List of Islamic Banks in Abu Dhabi Dubai UAE
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List of Islamic Banks in Abu Dhabi, Dubai, UAE
- This list of UAE Islamic Banks includes UAE based banks with UAE ownership. Banks in this list are dedicated Islamic banks. Some other banks in the UAE have divisions or accounts available which are Shariah compliant.
- Islamic banks and Sharia compliant banks refer to the same type of bank i.e. they follow Islamic principles with their operations, which usually means no collection or payment of interest (Riba), and no involvement in activities that are haram for example pork products, alcohol, gambling, pornography.
|Bank name||Head office||Founded||Branches*||Emirates||Capital*||Tel*|
|Abu Dhabi Islamic Bank (ADIB)||Abu Dhabi||80 (44)||AED 2.0 bn||+971-2-6100600|
|Al Hilal Islamic Bank1||Abu Dhabi||12 (4)||AED 4.0 bn||800-666666 (UAE)|
|Ajman Islamic Bank (Ajman Bank)3||Ajman||2008||9 (4)||AJM, AUH, DXB, SHJ||AED 1.0 bn||800-2288 (UAE)|
|[×] Dubai Bank (DUB) (not Dubai Islamic Bank)4||Dubai||[?] 1 (13)||AED 1.5 bn||+971-4-3365555|
|Dubai Islamic Bank (DIB)||Dubai||69 (44)||AED 2.9 bn||+971-4-2953000|
|Emirates Islamic Bank5||Dubai||62 (26)||AED 0.75 bn||+971-4-3160101|
|Noor Islamic Bank (Noor Bank)6||Dubai||15 (11)||AED 3.2 bn||+971-4-4268888|
|Sharjah Islamic Bank SIB2||Sharjah||33 (21)||AED 1.1 bn||+971-6-5681000|
- Also seen referred to as Hilal Bank, Al Hilal Islamic Bank, Crescent Bank. Official name seems to be Al Hilal Bank.
- Previously called National Bank of Sharjah (NBS). Not related to Bank of Sharjah (BOS).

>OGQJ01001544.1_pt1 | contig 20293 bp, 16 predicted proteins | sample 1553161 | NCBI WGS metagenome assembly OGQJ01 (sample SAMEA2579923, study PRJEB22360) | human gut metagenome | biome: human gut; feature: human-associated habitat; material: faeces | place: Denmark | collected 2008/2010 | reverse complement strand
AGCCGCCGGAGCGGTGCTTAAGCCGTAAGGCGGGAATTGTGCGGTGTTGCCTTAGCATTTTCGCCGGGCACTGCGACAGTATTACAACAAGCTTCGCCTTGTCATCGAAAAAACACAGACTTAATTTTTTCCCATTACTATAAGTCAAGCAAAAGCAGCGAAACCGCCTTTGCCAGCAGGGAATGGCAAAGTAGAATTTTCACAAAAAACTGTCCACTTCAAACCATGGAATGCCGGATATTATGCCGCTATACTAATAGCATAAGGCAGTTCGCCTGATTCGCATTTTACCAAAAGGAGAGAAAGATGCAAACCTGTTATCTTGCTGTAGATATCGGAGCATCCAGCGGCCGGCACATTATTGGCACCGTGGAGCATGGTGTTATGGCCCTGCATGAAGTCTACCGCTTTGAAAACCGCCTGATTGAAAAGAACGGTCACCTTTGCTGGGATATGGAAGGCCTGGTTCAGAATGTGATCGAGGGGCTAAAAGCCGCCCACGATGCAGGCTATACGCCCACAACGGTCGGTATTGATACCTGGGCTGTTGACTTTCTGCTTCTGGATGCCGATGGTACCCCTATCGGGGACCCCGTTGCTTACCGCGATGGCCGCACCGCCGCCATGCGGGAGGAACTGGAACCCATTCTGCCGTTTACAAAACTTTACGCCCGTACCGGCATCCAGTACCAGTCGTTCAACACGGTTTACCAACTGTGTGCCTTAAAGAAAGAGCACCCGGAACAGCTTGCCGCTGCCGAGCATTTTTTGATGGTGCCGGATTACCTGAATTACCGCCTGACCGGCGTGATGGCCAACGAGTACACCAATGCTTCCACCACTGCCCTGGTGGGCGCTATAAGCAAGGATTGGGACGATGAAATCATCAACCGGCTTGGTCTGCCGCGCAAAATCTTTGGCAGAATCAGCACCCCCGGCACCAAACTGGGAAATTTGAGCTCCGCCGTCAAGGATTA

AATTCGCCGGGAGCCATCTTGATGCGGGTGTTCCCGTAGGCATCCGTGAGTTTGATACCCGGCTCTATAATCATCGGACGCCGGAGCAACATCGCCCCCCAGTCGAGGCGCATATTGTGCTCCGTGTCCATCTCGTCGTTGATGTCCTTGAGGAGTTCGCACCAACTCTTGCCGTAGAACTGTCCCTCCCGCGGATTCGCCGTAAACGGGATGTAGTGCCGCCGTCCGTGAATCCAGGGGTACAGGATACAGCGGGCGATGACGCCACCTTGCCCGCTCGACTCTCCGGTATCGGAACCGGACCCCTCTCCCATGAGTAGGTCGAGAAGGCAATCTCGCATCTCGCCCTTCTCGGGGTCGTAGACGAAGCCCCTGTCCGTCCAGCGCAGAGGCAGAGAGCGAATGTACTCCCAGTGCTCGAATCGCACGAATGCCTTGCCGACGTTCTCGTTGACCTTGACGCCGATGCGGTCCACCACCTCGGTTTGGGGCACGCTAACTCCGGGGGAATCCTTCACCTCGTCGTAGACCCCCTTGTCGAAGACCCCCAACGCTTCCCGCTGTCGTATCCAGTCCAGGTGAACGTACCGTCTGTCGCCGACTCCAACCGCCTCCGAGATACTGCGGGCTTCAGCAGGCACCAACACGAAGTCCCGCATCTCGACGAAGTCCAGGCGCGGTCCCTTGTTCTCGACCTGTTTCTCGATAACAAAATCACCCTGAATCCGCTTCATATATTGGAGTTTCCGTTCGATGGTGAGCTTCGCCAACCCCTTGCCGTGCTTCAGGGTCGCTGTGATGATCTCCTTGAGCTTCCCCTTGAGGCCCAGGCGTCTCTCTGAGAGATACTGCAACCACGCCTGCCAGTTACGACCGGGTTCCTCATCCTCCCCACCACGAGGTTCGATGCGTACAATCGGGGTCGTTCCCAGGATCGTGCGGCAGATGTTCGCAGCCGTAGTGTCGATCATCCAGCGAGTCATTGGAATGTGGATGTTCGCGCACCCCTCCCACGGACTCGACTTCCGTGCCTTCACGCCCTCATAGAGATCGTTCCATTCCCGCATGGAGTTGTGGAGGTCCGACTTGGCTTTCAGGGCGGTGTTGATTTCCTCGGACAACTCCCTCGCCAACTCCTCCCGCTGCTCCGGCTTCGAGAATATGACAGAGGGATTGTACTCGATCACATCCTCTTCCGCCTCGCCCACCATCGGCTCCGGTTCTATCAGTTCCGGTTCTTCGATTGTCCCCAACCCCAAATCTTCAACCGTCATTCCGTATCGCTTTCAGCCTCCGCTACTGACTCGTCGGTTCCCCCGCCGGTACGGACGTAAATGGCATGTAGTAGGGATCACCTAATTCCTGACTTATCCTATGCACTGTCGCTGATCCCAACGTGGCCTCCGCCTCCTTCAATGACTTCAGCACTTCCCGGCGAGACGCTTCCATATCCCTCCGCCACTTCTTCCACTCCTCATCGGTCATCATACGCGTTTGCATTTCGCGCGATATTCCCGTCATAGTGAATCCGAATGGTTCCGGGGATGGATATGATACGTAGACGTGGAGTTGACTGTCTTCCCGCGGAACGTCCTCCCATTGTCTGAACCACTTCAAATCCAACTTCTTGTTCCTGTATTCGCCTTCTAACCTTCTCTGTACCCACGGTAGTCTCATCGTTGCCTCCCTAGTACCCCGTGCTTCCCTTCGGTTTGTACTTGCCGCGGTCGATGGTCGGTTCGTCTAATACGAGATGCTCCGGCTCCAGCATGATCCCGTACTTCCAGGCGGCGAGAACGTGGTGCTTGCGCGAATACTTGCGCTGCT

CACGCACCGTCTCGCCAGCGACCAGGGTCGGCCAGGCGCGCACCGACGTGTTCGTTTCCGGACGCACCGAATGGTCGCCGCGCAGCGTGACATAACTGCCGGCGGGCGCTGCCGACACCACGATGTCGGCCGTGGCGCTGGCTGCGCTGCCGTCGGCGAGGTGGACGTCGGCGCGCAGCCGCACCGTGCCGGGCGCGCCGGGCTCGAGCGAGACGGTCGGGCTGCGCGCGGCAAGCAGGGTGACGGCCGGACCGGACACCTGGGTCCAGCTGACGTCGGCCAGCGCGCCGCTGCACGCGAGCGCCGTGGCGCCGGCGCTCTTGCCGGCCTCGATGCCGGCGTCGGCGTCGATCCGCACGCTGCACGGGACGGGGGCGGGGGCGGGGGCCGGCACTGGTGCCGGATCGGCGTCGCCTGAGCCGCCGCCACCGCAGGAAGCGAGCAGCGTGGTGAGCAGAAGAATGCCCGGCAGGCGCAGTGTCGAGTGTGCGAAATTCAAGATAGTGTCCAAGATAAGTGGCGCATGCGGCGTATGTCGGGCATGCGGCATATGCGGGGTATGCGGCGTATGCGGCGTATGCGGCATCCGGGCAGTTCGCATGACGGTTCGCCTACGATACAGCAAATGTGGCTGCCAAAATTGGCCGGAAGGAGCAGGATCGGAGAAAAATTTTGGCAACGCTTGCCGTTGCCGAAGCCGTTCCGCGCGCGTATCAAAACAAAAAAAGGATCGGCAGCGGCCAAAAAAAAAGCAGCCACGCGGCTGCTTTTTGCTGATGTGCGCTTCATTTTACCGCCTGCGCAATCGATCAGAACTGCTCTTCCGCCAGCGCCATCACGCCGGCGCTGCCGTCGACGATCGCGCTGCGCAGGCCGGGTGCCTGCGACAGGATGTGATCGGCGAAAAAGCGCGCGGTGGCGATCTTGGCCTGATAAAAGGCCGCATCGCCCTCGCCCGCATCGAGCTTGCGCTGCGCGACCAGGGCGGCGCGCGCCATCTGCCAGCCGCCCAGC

- Was initially called Ajman Islamic Bank when established but dropped the word Islamic from their name soon after, however still operates as an Islamic bank.
- Dubai Bank (DUB) is not related to Dubai Islamic Bank (DIB). Was not an Islamic bank when first established in 2002, became Sharia compliant in 2007. Taken over by Emirates NBD in 2011, and merged with Emirates Islamic Bank in 2012. The UAE Central Bank still lists Dubai Bank as having a single branch, but location and contact information not available.
- Renamed from Emirates Islamic Bank to just Emirates Islamic in November 2013 (or Emirates Islamic Group). Unclear why the name change to disassociate themselves from banking operations, they are still a bank.
- 07 Jan 2014 - Noor Islamic Bank rebranded itself as Noor Bank but said they are still an Islamic bank. Odd explantion given to explain why they wanted to make it less obvious they are an Islamic bank - a press release said it was to market themselves more to non-Islamic customer segments or something like that.
* UAE Central Bank data for number of branches 30 Jun 2019 (Jun 2008 data in brackets). Capital and tel numbers from Jan 2014 or earlier, not yet updated.
List of non-Islamic banks with Shariah compliant services
This is not a comprehensive list. Many banks in the UAE have some Sharia compliant accounts available. A [×] means Islamic banking longer available, or renamed, or merged, or was incorrectly reported as available.
- ADCB Islamic Banking: Islamic banking section from Abu Dhabi Commercial Bank (ADCB). Not related to Abu Dhabi Islamic Bank (ADIB). Merged with UNB in 2019 but name continued as ADCB.
- [×] Badr Al Islami: Renamed as Mashreq Al Islami.
- [×] HSBC Amanah: Islamic banking services ceased in UAE from 16 Oct 2013 (reference HSBC announcement). HSBC said they would stop offering Amanah Islamic finance products and services in Bahrain, Bangladesh, Singapore, Indonesia, Mauritius, UAE, and UK but continue to offer them in Malaysia and Saudi Arabia. Third-party Takaful and other Islamic financial products would continue to operate but could no longer be funded from an HSBC UAE Amanah account. See www.hsbc.ae/amanah or phone UAE 800-AMANAH (800 262624).